Christina Aguilera’s “Liberation” aims to paint a picture of female empowerment, but leaves listeners with a muddled image instead.
Six years after the release of her pop-driven album “Lotus,” Aguilera hearkens back to the R&B and soul influence that characterizes her earlier work, also layering in more modern elements, such as trap beats reminiscent of Migos’ music. The album succeeds in incorporating relevant musical styles while maintaining Aguilera’s musical identity, but fails in its confused and often inconsistent lyrical messages.
“Liberation” is interspersed with brief interludes that extend thematically into the following song, often incorporating a spoken word structure that alleviates the intensity of Aguilera’s vocals. The interludes metaphorically symbolize the power women possess – in “Searching For Maria,” Aguilera asks, “How do you catch a cloud and pin it down?” Meanwhile the eponymous opening song “Liberation” is nothing more than a simple piano melody layered with little girls’ laughter. Aguilera speaks but does not sing, the orchestra intensifying as the singer implores her audience to “remember,” and leaves the piece’s meaning open to the listener’s interpretation.
The spoken word portions of the album are its greatest source of humility, directly prioritizing themes of female empowerment. They complement the songs by drawing attention to the lyrics’ impassioned cries rather than Aguilera’s impressive vocal acrobatics that define most of the album.
The interludes have the added benefit of subtlety. “Dreamers”, the interlude to “Fall in Line,” omits Aguilera completely and consists of young girls proudly stating their dreams to be lions and princesses, as well as journalists and presidents. Placing aspirations of being fairytale characters alongside positions of substantial influence implies that both kinds of dreams are taken with equal gravitas, enhancing the album’s overall theme without feeling heavy-handed.
“Fall in Line,” the second single, features fellow powerhouse vocalist Demi Lovato and aligns itself proudly alongside the women’s empowerment movement. The song begins with the heavy clunk of chains, utilizing the symbol of entrapment as an instrument of protest. The fiery lyrics incorporated over the metallic sounds show Aguilera’s refusal to be limited by her shackles. Aguilera similarly subverts catcalling later in the song, distorting male vocals that demand the two women to “shut (their) mouths” and explain “who told (them they’re) allowed think.” Aguilera’s and Lovato’s powerful belting stand out among the male voices, solidifying themselves against their oppressor.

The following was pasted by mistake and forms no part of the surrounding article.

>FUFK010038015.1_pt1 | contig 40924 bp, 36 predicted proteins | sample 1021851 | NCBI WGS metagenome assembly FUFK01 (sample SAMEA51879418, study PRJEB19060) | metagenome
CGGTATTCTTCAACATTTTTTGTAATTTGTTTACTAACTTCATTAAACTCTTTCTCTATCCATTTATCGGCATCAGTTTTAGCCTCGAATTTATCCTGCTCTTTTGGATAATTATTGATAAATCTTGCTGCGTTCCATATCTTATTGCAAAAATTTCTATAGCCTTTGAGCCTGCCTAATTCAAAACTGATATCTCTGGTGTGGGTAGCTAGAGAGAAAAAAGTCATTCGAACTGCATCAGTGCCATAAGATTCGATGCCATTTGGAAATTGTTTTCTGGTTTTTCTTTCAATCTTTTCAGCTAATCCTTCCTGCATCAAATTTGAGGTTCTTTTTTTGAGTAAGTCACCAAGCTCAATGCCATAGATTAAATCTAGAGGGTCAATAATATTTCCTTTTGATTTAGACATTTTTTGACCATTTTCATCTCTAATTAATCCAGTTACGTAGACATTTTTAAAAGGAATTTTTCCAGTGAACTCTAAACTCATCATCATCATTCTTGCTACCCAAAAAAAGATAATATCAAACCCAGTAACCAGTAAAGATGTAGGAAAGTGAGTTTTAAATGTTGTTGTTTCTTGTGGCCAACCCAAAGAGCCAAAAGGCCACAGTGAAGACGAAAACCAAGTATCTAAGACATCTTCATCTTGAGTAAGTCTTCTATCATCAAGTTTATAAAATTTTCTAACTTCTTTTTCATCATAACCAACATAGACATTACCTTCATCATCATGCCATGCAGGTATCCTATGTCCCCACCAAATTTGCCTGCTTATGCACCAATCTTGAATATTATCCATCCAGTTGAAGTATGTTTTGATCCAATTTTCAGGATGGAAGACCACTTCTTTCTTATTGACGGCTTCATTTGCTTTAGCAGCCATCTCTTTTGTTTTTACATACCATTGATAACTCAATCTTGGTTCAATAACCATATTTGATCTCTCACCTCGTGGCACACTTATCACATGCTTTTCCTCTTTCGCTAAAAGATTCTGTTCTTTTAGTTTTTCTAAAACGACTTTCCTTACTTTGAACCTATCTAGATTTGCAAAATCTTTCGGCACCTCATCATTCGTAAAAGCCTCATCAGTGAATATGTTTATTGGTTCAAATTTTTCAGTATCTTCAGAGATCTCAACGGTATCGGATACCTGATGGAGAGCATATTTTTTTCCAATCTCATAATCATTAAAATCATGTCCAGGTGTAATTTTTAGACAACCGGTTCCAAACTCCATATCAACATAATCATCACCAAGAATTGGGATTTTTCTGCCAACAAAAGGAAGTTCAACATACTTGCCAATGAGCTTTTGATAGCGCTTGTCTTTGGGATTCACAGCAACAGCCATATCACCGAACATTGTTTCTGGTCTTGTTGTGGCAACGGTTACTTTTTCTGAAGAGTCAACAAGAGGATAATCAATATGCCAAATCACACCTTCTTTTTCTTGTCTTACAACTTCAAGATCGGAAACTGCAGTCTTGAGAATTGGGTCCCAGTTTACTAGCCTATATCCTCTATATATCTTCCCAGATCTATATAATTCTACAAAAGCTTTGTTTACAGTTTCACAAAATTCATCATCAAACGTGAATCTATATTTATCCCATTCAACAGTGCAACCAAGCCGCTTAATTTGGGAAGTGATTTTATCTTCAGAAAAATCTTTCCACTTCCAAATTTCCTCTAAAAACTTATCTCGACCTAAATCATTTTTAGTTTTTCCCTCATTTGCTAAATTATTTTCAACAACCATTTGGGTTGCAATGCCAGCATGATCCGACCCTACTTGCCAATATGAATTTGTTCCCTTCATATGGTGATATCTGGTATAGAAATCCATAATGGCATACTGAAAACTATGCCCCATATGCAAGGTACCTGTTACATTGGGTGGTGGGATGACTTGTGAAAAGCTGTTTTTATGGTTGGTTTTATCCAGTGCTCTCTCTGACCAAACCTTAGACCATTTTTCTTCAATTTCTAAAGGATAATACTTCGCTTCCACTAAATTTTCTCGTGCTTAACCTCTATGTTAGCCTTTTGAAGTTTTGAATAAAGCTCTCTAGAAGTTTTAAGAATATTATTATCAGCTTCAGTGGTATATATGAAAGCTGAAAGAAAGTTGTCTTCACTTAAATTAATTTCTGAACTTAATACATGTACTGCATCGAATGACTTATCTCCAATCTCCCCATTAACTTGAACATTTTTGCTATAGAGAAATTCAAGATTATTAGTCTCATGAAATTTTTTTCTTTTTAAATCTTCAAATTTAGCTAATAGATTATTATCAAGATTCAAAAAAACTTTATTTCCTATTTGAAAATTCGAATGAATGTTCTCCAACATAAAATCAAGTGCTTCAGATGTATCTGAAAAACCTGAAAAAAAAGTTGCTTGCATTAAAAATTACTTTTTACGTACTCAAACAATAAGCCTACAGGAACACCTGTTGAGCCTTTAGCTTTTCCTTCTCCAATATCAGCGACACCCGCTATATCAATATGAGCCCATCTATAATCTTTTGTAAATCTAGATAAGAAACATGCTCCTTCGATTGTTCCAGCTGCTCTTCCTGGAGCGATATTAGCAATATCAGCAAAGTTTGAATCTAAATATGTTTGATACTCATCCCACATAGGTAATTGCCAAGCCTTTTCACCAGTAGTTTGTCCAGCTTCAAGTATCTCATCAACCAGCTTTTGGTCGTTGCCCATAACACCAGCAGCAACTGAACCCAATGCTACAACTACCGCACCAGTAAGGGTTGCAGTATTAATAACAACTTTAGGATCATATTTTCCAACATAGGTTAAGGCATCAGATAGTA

But despite a promising beginning, the second half of “Liberation” drifts completely from the empowering messages toted in the first. “Right Moves,” featuring Keida and Shenseea, follows Aguilera and Lovato’s anthem, and the upbeat Jamaican tune positions itself as a playful break from the intensity of the preceding song.
However, “Right Moves” begins a long line of mindless, sex-driven pop bops like “Pipe” and “Masochist” that construe themselves as sexually empowered. However, with lyrics, such as “C’mon and pound it out,” “Right Moves” only drives Aguilera farther into the shackles she claims to have shed in “Fall in Line.” The songs depict carnal sex without delving into its relation to sexual liberation.
Following the lyrical crassness of “Right Moves,” the forgettable “Like I Do” accrues tone-deaf hypocrisy by coming after “Fall in Line” – a song about finding the power in one’s voice – with the lyric, “You’re so much better when you don’t speak.” The fluttering flute lick that controls the instrumental of “Like I Do” does little to salvage what is ultimately the weakest of the album’s filler songs.
Placed later in the album, “Liberation’s” lead single “Accelerate” exemplifies the most glaring aspects of Aguilera’s tonal confusion. It attempts to incorporate ’80s synths, electronica drones and an odd, clock-like drumbeat while maintaining its credibility as a standard pop song. For the first time, Aguilera’s vocals sound flat, automated and soulless. The choppy verses boringly address Aguilera’s night at the club, clumsily signalling sexual independence through vague innuendos. Rapper Ty Dolla $ign occasionally butts in over Aguilera’s verses with extraneous “ehs,” sounding as if he recorded his verse with a bout of laryngitis.
The album closes with the raw, emotional ballad “Unless It’s With You,” which is perhaps the most traditional style of “Xtina” song on “Liberation,” complete with soaring vocals reminiscent of 2002’s “Stripped.” Lyrically, it explores the illusions of idealized love in tandem with a realistically happy relationship. Unlike the majority of the album’s second half, Aguilera asserts her authority as a woman by realizing that a man cannot make her happy if she is not content with herself.
“Liberation” would have been Aguilera’s strongest album since 2006’s “Back to Basics” had it stopped after the first half. Although her message on female empowerment is well-needed in the era of the #MeToo movement, Aguilera undermines any conversation she could have sparked with the tonally inconsistent “Liberation.”